Gareth Thomas finishes 'toughest Ironman in the world' hours after revealing HIV Positive status

Former British and Irish Lions captain Gareth Thomas is believed to be the first UK sportsman to go public about HIV diagnosis.

Gareth Thomas with his husband at the finish line hours after revealing he is HIV Positive

Hours after revealing he is HIV Positive, Rugby star Gareth Thomas ran into the arms of his husband’s after completing the Ironman Triathlon in Tenby, Wales, which is known as the “toughest Ironman in the world”.

Thomas said he was determined to complete the Ironman event to help combat the stigma some still attach to HIV.

Gareth Thomas, who is the former captain of the Welsh rugby team, spoke about breaking the stigma surrounding HIV in a video he posted online on Saturday, September 14.

Less than 24 hours after he released the video, Thomas completed the 140-mile Ironman Triathlon on Sunday, September 15.

Crowds cheered him on around the significant swim, bike ride and road race which he finished in just over 12 hours.

As he reached the finish line, the 45 year-old Ironman ran into the arms of his husband, Stephen, after completing the race.

Thomas, who is a former British and Irish Lions captain, came out as gay in 2009, is believed to be the first UK sportsman to go public about being HIV Positive.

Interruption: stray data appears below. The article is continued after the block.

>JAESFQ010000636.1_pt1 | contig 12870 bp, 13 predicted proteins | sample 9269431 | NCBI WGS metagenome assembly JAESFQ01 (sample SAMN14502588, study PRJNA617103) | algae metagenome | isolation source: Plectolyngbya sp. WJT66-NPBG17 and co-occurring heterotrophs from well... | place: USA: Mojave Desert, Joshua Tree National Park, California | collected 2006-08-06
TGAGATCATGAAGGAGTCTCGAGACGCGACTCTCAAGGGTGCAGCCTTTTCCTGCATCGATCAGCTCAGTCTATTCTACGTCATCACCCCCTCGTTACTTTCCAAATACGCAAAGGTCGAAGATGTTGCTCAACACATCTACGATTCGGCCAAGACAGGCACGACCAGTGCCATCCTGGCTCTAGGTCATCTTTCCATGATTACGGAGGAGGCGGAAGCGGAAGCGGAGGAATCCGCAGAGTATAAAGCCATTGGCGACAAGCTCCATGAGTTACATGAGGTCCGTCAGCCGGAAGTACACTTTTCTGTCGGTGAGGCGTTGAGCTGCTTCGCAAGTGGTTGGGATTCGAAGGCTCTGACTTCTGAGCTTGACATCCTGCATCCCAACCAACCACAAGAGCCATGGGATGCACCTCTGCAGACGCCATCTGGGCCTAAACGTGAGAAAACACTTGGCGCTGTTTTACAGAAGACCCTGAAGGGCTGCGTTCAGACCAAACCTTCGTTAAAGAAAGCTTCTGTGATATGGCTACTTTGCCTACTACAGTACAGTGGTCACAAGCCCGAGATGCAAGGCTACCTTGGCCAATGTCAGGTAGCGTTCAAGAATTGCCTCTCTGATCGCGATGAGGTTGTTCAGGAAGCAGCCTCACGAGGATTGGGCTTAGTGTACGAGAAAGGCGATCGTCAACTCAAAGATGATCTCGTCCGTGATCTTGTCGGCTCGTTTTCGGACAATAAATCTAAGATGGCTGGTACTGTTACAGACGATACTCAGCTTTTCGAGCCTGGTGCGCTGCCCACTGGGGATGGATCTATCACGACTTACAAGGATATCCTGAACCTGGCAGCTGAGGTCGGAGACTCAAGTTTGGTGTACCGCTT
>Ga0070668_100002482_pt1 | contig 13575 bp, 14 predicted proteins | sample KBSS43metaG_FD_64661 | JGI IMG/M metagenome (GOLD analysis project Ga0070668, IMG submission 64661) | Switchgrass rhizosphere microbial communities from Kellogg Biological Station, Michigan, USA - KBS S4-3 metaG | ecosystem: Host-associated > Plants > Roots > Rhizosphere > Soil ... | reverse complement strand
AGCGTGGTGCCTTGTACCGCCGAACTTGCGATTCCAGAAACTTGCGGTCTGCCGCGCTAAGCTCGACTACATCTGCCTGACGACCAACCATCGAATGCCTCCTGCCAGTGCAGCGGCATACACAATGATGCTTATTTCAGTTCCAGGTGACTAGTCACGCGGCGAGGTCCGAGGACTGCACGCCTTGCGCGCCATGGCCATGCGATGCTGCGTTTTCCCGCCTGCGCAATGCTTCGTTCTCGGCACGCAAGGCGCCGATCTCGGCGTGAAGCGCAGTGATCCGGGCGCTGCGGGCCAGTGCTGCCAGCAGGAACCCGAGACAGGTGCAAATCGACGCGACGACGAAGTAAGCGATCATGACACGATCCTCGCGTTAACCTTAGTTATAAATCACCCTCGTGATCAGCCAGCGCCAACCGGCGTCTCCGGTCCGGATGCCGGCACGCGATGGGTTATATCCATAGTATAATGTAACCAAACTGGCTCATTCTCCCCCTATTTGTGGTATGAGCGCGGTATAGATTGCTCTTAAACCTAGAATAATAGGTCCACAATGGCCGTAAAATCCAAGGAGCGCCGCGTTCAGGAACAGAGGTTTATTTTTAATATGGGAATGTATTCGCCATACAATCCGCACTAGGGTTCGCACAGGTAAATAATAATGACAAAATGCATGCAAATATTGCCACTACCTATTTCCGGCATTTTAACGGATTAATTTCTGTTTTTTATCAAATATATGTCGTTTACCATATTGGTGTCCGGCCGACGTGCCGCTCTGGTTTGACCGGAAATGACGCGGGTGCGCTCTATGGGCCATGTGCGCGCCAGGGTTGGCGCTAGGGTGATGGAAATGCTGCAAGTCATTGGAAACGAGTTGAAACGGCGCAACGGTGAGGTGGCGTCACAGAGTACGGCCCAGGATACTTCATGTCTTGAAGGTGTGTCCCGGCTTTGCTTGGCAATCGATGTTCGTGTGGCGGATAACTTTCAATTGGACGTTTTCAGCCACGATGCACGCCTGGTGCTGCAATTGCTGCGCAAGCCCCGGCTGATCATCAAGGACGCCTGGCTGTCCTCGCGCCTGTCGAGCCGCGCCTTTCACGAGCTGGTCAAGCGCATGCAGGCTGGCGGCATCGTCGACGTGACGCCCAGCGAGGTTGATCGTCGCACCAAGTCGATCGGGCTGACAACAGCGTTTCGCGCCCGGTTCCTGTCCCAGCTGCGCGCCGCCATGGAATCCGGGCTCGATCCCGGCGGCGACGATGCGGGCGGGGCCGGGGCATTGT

In a video posted on his Twitter page, he said: “I am living with HIV.

“Now you have that information that makes me extremely vulnerable, but it does not make me weak. Even though I have been forced to tell you this, I choose to fight, to educate and break the stigma around this subject.

“And that begins today when I take on the toughest Ironman in the world in Tenby, and I push myself physically to the limit.”

Thomas said he decided to go public about living with HIV after being “put through hell” by blackmailers who threatened to expose his secret.

In an interview with the Sunday Mirror, Thomas said: “I’ve been living with this secret for years.

“I’ve felt shame and keeping such a big secret has taken its toll. I was in a dark place, feeling suicidal. I thought about driving off a cliff.

“To me, wanting to die was just a natural thought and felt like the easier way out, but you have to confront things.”

© 2019 GCN (Gay Community News). All rights reserved.

Support GCN

GCN has been a vital, free-of-charge information service for Ireland’s LGBT+ community since 1988.

During this global COVID pandemic, we like many other organisations have been impacted greatly in the way we can do business and produce. This means a temporary pause to our print publication and live events and so now more than ever we need your help to continue providing this community resource digitally.

GCN is a registered charity with a not-for-profit business model and we need your support. If you value having an independent LGBT+ media in Ireland, you can help from as little as €1.99 per month. Support Ireland’s free, independent LGBT+ media.

0 comments. Please sign in to comment.